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Mariners blog

Daily coverage of the Mariners during the season and all year long.

August 21, 2011 at 5:56 PM

A few thoughts on Wedge’s pitching decisions in 8-7 loss to Tampa Bay

damonwalkoff.jpg
(Photo by Getty Images)
That was walk-off loss No. 11 for the Mariners, who are trying, so far unsuccessfully, to keep from lapsing into another long losing spell. This is five straight losses. They have lost a staggering 20 of their last 23 on the road. As young as they are, and as rocky as their bullpen is right now, it’s easy to forecast more rough times ahead.
The two big issues today seem to be why Michael Pineda was taken out, and why Dan Cortes was left in.
I have absolutely no problems with removing Pineda after 94 pitches. Keeping him healthy has to be a top priority the rest of the way. That’s going to mean spacing out his starts, and limiting his pitch count in those starts. There is absolutely no reason to risk him in pursuit of a victory. The plan for Pineda should be to err on the side of caution, and that’s what we’re seeing happening. It’s a strategy that worked well with a young Felix Hernandez — one of the few areas where the Bavasi regime deserves unqualified praise.


Here’s what Eric Wedge said: “I was really impressed with the way Pineda threw the ball today. We made some mistakes behind him. He didn’t let it rattle him. He had to work a lot harder because of it. He easily could have been out of there with no runs and pitched another inning. But mid-90s (pitch count), that was enough for him today. Next year, we’ll send him out for the next inning. That’s just where we are and where he is.”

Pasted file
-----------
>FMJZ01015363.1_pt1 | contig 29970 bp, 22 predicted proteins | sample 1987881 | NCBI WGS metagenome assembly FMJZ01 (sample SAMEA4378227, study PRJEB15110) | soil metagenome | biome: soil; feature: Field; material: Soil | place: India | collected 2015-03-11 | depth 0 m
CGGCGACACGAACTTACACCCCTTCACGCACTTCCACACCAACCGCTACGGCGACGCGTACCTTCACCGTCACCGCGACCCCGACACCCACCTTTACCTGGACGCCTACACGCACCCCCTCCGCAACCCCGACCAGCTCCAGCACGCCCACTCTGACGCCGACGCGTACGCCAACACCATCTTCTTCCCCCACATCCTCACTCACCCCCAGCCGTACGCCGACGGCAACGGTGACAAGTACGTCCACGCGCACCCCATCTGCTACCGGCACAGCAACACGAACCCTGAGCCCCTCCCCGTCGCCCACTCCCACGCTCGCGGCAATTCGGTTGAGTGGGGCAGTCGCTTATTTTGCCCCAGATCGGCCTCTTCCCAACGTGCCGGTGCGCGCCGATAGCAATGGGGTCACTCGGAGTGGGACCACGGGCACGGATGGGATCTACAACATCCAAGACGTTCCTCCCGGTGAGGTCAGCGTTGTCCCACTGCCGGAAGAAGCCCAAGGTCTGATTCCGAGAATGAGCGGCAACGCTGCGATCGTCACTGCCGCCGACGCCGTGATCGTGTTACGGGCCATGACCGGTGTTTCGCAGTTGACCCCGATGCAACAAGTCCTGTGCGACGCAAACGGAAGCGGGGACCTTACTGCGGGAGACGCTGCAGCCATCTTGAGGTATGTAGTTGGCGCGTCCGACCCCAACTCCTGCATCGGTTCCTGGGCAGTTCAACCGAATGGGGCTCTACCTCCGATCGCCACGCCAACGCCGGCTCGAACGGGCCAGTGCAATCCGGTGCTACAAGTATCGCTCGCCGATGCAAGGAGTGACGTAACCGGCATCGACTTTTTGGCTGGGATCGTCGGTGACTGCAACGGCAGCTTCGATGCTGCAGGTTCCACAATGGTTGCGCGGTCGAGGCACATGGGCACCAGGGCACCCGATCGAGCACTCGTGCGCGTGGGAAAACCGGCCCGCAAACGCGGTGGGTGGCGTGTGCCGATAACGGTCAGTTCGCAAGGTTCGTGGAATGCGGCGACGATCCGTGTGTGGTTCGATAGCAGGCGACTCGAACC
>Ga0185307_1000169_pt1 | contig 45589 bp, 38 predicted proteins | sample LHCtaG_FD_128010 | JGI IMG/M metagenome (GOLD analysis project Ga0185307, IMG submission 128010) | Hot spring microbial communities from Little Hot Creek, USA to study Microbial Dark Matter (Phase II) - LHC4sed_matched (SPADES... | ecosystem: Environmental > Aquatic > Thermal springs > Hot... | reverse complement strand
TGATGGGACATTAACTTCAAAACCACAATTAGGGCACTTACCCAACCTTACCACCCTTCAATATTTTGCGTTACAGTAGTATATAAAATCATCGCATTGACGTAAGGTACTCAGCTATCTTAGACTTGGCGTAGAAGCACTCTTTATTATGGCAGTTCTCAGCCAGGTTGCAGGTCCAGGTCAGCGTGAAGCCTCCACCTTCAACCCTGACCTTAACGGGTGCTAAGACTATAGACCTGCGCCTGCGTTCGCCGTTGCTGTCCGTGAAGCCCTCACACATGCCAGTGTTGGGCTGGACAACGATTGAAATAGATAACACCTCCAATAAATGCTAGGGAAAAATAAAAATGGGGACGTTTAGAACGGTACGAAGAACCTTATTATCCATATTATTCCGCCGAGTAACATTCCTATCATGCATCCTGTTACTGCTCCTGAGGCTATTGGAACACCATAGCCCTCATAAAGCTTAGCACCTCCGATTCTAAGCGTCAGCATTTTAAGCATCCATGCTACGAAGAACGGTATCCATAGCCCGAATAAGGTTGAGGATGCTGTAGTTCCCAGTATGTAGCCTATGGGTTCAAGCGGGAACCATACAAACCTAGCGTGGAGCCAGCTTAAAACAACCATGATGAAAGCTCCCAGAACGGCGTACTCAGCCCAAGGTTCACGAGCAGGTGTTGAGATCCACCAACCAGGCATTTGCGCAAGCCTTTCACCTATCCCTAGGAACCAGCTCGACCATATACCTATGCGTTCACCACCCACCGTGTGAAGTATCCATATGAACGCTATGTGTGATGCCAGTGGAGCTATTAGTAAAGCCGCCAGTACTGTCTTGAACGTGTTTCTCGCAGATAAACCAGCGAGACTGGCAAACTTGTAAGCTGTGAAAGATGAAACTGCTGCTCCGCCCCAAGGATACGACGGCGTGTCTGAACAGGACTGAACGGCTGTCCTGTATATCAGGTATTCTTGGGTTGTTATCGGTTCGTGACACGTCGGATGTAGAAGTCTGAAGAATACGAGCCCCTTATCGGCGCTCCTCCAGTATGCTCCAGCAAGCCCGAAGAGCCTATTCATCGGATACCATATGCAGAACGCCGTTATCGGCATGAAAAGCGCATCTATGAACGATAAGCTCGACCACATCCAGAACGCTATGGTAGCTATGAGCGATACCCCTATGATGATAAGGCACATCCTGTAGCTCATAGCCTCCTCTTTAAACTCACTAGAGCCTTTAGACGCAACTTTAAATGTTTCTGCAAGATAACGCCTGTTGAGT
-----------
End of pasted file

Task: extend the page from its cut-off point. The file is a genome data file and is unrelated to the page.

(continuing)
As an aside, the game plan today was for Pineda to really work on his changeup. He threw about 10 of them, when normally he might throw two or three. If Pineda can master his change, he could really take the next step next year into becoming a true No. 1 type pitcher. Here’s catcher Josh Bard: “I think he only shook it one time. I’m proud of him. He continues to develop. He continues to show no fear of coming inside on guys. He’s going to be a special pitcher.”
The Mariners feel that mastering the changeup will be a key step in Pineda’s development.
“We really feel when Fifi (Felix Hernandez) started to take off, that was the third pitch that really made him who he was,” Bard said. “I was proud of the fact he threw some changeups behind in the count.”
As for Cortes, first here’s what Wedge said when asked what went into his thinking in sending him back out for the ninth: “Yesterday had a lot to do with it. There were only a few options. Obviously, we were going to stay away from League until we get the lead on the road. You’re talking about either going with Ruffin or Lueke, or sending Cortes back out there. That’s where we were bullpen wise. Danny only had 24 pitches, and was still throwing the ball good.”
The reference to yesterday was the fact that starter Charlie Furbush lasted just three innings on Saturday, requiring Wedge to burn Tom Wilhelmsen for three innings. Jose Lueke had thrown 29 pitches in a very ineffective outing (2/3 of an inning, three hits, two walks, three runs) on Saturday, while Chance Ruffin had thrown 25 in a rocky, but scoreless, inning.